"Before I bought this record, I had read about Bad Brains and thought I knew what they were all about. Nothing, however, could prepare me for the brutal reality of this monumental album. Shivers ran up my spine, my gut twisted in knots, and all I could do was sit there until it was over. A stunning lesson on the power of experience.What makes these four men and their music great? They absolutely defy convention, like the Rolling Stones, The Who, Led Zeppelin and the Sex Pistols before them. A group of rastafarians from D.C. influenced by white boys from Britain and a little place called Queens? Crazy fast and loud songs interspersed with reggae segues? Their eclectic mix of influences and unconventional messages work because they really believe in what they say and do. Their timing and placement of songs on the record are also flawless, keeping constant tension on the listener and always delivering.I am a big fan of HR's lyrics, which mix the political fire of the Clash with the spiritual and emancipation facets of the gemstone that is Bob Marley. Occasionally at odds with the words, the music simply did not belong in the pop culture environment of the early 80's. This pleases me, because the less people that like a band, the more personal they seem to their fans. I'm not saying any further expansion of the Brains' fan base is prohibited, but anyone without a real appreciation of music need not apply. No complaining about unpolished prodution, either, because that does not matter one iota if the music has real feeling.What else can be said of the band that birthed hardcore? They are the most intense musicians you are ever likely to hear in this lifetime, unless there is a revolution in the recording industry. I will not rant about the RIAA or the multitude of poseurs out there today, nor will I praise illegal downloading, which woke up the industry but also scared artists into holes of uninspiring dreck. I will say that it is a sad state of affairs that new artists wander into today, burying creativity under sales charts, and the attitude of the general public sucks as well. Money is not everything!Regardless, if you buy this record, prepare to have your mind blown and your world shaken. Oh, and don't crank your stereo if you have complaining neighbors, because I can guarantee that this will make their day. Have a blast!"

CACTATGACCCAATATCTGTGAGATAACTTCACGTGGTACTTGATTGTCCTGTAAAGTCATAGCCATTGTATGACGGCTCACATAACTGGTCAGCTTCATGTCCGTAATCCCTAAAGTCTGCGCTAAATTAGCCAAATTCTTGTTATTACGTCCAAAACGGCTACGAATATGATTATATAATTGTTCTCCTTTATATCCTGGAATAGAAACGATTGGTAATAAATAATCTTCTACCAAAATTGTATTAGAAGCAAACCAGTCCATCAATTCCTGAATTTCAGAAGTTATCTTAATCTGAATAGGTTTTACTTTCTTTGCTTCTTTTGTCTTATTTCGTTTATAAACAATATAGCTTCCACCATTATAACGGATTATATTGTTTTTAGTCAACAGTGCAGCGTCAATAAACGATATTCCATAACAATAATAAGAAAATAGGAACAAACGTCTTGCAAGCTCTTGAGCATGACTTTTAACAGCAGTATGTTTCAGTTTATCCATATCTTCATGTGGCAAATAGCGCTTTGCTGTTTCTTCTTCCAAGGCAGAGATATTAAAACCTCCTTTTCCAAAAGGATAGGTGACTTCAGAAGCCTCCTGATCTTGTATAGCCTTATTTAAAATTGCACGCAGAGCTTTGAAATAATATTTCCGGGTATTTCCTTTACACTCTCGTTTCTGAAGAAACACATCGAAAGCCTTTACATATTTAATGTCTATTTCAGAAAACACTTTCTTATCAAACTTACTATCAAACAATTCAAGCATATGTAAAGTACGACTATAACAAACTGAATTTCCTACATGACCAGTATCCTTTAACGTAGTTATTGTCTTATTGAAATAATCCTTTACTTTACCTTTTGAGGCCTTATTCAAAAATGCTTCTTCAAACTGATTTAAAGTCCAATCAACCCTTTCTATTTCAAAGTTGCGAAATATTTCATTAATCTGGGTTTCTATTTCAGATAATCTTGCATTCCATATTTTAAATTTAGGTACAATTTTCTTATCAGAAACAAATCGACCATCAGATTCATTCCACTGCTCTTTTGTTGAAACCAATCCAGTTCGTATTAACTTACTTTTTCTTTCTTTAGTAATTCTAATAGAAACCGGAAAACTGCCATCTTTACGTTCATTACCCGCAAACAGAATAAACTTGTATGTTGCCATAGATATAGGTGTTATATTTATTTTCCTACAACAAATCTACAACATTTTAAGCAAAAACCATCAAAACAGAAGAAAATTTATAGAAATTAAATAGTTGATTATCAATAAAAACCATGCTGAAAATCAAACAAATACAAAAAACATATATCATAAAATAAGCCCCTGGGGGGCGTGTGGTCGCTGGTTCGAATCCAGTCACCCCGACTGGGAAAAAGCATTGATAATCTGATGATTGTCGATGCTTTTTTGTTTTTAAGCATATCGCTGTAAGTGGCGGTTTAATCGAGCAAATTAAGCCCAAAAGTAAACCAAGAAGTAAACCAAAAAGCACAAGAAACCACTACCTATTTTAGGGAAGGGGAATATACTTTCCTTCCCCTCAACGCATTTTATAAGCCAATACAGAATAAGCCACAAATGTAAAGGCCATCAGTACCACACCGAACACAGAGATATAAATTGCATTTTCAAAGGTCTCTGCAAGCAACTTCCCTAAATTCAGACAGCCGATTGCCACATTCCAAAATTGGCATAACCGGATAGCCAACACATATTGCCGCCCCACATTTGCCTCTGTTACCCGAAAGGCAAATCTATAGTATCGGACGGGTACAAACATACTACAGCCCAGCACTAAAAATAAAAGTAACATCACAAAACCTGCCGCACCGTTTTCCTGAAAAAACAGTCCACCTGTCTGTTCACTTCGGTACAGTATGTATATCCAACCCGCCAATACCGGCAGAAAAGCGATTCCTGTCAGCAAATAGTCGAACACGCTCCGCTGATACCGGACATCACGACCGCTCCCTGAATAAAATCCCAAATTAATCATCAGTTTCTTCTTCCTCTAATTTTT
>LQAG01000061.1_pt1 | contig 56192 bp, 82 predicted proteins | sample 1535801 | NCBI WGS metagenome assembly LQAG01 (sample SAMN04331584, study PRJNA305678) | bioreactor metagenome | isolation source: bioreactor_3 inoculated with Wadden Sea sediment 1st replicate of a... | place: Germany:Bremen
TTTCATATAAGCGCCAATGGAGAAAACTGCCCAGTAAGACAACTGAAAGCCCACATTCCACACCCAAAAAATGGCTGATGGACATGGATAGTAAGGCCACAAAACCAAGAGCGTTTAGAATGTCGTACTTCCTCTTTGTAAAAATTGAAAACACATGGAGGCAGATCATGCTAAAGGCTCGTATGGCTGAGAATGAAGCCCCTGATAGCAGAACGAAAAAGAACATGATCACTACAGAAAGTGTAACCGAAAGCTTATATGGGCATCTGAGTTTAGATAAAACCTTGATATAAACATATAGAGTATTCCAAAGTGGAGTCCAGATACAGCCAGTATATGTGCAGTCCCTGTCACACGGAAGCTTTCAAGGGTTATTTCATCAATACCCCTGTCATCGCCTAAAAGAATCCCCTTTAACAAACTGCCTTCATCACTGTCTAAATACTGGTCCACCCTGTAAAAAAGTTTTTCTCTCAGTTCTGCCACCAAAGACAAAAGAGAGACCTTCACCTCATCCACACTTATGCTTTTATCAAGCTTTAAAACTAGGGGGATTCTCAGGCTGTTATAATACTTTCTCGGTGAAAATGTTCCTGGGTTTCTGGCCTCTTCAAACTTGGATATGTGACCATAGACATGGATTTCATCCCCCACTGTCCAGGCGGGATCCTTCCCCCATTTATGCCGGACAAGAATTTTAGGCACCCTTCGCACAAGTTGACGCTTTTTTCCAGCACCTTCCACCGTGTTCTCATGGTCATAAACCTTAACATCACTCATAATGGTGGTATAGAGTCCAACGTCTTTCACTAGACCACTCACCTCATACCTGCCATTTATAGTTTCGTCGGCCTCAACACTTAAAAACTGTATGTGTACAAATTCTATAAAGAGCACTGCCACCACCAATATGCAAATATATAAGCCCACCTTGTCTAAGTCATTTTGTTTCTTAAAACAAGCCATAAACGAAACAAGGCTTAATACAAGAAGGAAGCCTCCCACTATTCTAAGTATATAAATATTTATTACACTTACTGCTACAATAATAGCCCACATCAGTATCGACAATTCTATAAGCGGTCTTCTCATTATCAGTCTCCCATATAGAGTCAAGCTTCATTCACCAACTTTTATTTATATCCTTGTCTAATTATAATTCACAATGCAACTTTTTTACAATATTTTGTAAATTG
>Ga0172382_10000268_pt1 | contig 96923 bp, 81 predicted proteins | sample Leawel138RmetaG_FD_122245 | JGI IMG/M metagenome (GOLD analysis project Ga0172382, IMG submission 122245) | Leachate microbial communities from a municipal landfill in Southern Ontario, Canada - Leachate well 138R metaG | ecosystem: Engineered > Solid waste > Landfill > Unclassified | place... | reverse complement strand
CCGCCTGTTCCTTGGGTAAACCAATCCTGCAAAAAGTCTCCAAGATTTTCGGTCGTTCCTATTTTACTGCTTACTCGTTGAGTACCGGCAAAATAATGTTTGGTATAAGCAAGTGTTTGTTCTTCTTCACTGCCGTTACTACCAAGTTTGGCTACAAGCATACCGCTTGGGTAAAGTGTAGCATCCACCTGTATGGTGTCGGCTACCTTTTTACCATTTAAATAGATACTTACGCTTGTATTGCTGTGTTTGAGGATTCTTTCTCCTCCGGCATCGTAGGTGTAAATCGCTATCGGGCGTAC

The best album by the Master Blasters
Matthew Phillips | Knoxville, Tennessee United States | 04/22/2002
(5 out of 5 stars)
"Make no mistake, if you have never heard Bad Brains before, they are not for everyone. At times they can make bands like Black Flag sound like Destiny's Child, and this album will just plain kick your teeth in. The first thing that will grab you is Dr. Know's whirlwind guitar that carries you through their barrage of speed and thrash, but it's all held together by a terrific rhythm section. Bad Brains were influenced by reggae from the very start and it shows on their albums, there are a couple of reggae tunes. If you like it hardcore and haven't heard them yet, start with this one."
Signature punk album
Musical Karma | Santa Rosa, Ca | 10/17/2000
(5 out of 5 stars)
"This album is a rollercoaster. The fastest punk/hardcore songs (i.e.: "sailin' on" , "don't need it", "banned in d.c.", etc) are the steep downhill drops. The few calm reggae masterpieces are the slow, steady uphill climbing sections before you reached the top and go whirling dowhill again. All of this album is enchanting. The only thing a first listener must get used to is the at-times-high-pitched voice of H.R., which as you listen to the music more you learn to love. The power cord usage and solos of guitarist Dr. Know prove his talent. This musicianship equally matches the throbbing basslines and intense drumming of Darryl and Earl. If you respect the best of the best music, the truest hardcore punk, listen to this Bad Brains work and you'll be hooked. Every second of this roller coaster is well worth one's time."